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There’s a problem with the Juno spacecraft’s camera

If you’ve enjoyed looking at beautiful images of Jupiter in recent years, then the odds are good that you’ve seen images taken by the JunoCam instrument on board the Juno spacecraft, currently in orbit around Jupiter. Unfortunately, this beloved science instrument has recently developed some problems, causing the loss of images collected during a recent flyby of the planet.

This illustration depicts NASA’s Juno spacecraft soaring over Jupiter’s south pole.
This illustration depicts NASA’s Juno spacecraft soaring over Jupiter’s south pole. NASA/JPL-Caltech

The problems began last year when the spacecraft made its 47th flyby of Jupiter on December 14. Having completed the flyby, the spacecraft’s onboard computer went to send the data it had collected back to Earth, but the downlink was interrupted. There was a problem with the spacecraft accessing the data it had just collected, probably caused by the strong radiation it experienced due to Jupiter’s magnetosphere.

In the next few days, the computer was rebooted and the spacecraft was put into safe mode to make sure no further damage occurred. Then the team was able to retrieve and downlink the data from the previous flyby, and Juno returned to its normal operations on December 29.

However, there was some corruption of the data collected on the 47th flyby — a few images had artifacts like high levels of noise. But the team thought that this was only a temporary problem, caused by high temperatures when the JunoCam camera was powered on after the break. So they went ahead with planning for the 48th flyby, scheduled for January 22.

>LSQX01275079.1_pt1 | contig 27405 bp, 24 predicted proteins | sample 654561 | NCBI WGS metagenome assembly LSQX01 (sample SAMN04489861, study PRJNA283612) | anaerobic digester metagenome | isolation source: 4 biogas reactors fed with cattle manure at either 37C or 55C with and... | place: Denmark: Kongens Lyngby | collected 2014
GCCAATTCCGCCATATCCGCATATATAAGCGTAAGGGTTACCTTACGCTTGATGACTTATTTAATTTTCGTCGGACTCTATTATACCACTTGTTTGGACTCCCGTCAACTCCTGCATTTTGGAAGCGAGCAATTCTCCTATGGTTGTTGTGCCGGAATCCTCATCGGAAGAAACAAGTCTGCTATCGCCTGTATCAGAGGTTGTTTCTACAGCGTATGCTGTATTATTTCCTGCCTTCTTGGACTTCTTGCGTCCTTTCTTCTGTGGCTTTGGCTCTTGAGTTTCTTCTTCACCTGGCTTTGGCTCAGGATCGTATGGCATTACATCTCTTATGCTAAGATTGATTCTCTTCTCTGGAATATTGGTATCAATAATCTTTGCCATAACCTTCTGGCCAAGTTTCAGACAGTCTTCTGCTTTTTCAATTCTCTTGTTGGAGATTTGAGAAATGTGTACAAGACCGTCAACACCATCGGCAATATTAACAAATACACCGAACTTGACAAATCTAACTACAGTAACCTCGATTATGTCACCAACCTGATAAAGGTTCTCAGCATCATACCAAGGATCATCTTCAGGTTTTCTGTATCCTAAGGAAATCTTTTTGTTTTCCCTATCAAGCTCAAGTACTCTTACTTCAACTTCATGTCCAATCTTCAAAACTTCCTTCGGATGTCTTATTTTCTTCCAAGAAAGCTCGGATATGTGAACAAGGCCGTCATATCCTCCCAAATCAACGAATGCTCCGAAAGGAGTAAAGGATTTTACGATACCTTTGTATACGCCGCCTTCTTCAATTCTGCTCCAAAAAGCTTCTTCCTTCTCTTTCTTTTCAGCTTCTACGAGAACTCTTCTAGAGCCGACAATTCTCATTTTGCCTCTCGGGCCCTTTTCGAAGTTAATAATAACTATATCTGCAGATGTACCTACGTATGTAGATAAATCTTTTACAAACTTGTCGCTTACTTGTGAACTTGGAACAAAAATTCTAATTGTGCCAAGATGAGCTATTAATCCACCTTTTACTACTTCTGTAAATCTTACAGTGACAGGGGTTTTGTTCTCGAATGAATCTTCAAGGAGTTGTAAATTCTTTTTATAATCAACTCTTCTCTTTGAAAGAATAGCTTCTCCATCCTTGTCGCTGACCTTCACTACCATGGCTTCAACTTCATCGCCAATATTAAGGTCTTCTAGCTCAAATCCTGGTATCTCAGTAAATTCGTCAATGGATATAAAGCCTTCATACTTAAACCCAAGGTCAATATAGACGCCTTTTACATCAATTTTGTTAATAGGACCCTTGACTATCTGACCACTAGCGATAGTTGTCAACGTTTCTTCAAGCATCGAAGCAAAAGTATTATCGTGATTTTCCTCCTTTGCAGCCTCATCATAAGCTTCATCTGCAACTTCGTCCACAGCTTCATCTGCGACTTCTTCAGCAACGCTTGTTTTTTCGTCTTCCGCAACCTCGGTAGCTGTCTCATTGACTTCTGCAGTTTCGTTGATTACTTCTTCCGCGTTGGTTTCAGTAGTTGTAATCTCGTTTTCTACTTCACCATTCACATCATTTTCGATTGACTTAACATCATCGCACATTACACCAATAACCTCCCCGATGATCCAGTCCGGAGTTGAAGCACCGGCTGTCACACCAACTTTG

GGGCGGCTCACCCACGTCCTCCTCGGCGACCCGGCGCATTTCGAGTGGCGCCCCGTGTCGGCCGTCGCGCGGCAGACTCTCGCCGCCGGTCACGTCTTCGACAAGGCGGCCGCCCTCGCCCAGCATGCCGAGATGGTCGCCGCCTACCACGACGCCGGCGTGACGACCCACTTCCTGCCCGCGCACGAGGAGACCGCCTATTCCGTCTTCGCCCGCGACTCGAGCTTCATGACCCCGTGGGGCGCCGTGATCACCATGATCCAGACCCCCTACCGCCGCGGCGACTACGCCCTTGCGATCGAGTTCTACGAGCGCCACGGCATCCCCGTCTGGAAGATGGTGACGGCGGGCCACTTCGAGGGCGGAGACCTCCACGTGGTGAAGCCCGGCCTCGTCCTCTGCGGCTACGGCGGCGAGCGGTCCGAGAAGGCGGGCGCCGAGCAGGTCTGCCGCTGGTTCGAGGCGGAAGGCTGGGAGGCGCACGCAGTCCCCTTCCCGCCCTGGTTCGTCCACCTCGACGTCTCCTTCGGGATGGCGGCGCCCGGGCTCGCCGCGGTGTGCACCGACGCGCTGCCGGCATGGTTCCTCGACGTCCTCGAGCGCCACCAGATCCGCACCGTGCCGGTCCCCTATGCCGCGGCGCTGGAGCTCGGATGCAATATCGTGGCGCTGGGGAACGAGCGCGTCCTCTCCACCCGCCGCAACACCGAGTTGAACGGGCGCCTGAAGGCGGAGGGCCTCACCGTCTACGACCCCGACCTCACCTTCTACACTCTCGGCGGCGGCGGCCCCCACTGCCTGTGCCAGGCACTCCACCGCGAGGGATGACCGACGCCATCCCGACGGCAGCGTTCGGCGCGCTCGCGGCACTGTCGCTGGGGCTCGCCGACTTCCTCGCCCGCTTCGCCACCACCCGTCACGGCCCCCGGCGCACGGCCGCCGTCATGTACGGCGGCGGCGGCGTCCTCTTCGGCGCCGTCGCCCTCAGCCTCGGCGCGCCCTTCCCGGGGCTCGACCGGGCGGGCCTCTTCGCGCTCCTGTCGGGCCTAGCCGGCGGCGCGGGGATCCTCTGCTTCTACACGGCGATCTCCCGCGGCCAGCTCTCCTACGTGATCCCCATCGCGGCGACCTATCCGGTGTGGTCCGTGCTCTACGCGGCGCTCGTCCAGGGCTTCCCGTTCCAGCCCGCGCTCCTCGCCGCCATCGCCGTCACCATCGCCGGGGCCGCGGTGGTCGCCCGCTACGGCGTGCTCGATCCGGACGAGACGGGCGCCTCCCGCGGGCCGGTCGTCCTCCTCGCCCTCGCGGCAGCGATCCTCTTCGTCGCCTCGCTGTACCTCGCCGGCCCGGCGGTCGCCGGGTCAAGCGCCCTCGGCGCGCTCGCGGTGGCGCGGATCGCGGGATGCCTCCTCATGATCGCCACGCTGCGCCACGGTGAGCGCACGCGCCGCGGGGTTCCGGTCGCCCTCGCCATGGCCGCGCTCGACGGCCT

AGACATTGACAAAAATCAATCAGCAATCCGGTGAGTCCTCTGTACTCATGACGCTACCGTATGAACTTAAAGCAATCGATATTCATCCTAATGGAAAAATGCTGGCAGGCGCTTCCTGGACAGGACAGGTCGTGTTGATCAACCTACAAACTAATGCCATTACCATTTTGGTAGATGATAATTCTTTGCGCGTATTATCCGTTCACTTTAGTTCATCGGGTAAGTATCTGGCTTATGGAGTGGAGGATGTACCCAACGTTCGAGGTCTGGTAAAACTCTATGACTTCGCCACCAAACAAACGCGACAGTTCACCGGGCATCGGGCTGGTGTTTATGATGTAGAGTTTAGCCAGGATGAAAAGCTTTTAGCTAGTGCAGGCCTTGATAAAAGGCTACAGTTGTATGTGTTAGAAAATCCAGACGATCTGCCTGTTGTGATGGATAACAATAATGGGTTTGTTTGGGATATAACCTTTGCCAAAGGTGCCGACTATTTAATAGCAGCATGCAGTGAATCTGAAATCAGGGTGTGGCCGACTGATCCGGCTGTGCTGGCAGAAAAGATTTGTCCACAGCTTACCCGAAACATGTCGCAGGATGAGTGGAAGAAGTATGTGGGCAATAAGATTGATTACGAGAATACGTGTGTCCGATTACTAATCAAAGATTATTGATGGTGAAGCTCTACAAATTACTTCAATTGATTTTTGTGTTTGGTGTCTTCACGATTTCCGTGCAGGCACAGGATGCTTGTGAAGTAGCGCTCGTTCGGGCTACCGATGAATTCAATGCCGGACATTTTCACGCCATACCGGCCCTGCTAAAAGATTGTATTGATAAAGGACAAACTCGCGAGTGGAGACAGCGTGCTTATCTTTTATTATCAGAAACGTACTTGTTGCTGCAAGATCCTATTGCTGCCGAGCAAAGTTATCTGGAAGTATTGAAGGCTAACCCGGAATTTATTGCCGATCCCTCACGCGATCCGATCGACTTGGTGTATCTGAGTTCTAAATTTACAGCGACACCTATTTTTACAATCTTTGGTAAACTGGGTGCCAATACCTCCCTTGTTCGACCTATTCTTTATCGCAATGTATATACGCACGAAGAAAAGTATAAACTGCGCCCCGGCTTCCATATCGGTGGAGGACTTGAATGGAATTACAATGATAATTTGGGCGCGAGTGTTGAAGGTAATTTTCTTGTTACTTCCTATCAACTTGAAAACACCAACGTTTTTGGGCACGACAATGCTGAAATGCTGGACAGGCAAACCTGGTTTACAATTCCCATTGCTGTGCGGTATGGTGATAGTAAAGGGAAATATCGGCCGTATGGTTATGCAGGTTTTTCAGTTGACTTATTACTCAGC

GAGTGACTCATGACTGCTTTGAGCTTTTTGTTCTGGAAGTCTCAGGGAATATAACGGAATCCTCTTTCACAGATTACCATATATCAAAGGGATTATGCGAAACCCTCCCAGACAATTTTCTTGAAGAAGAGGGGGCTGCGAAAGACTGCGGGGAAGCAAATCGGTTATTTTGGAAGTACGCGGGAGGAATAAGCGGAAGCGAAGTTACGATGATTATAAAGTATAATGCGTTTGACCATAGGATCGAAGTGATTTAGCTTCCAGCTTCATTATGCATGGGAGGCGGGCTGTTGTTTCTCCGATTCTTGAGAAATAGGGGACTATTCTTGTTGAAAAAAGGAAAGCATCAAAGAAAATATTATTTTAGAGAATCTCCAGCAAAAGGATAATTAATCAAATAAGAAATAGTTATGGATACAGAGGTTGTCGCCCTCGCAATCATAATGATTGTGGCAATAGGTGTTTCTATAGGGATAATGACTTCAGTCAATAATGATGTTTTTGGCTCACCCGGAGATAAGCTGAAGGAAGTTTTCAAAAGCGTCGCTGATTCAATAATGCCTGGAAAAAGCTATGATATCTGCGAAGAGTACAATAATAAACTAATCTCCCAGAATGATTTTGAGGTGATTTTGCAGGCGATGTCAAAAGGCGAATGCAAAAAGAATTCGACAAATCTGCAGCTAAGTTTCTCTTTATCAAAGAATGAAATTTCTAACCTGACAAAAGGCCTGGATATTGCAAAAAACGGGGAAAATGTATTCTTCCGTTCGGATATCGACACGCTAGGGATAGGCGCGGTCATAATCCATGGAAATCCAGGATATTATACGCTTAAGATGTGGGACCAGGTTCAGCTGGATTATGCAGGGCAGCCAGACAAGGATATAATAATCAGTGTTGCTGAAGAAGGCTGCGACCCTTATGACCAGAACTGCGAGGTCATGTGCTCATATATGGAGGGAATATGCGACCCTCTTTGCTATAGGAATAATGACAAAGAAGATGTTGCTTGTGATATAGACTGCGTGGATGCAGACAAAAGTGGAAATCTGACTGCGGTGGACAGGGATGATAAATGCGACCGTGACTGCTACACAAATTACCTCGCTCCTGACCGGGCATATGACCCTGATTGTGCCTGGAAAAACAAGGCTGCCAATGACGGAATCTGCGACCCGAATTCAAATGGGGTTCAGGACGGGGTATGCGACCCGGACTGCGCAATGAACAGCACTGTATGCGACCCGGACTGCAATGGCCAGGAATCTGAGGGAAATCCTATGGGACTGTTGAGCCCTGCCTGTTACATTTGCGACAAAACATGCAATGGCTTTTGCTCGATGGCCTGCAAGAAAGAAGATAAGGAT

Unfortunately, there were more problems with the camera on the recent 48th flyby.  “The JunoCam imager aboard NASA’s Juno spacecraft did not acquire all planned images during the orbiter’s most recent flyby of Jupiter on Jan. 22,” NASA wrote in an update. The issue was similar to what happened on the previous flyby due to a temperature rise in the camera.

“However, on this new occasion the issue persisted for a longer period of time (23 hours compared to 36 minutes during the December close pass), leaving the first 214 JunoCam images planned for the flyby unusable,” NASA continued. “As with the previous occurrence, once the anomaly that caused the temperature rise cleared, the camera returned to normal operation and the remaining 44 images were of good quality and usable.”

Now, the question is what is causing the rise in temperatures and whether it can be fixed. For now, the camera will remain powered on while teams work to investigate the problem.

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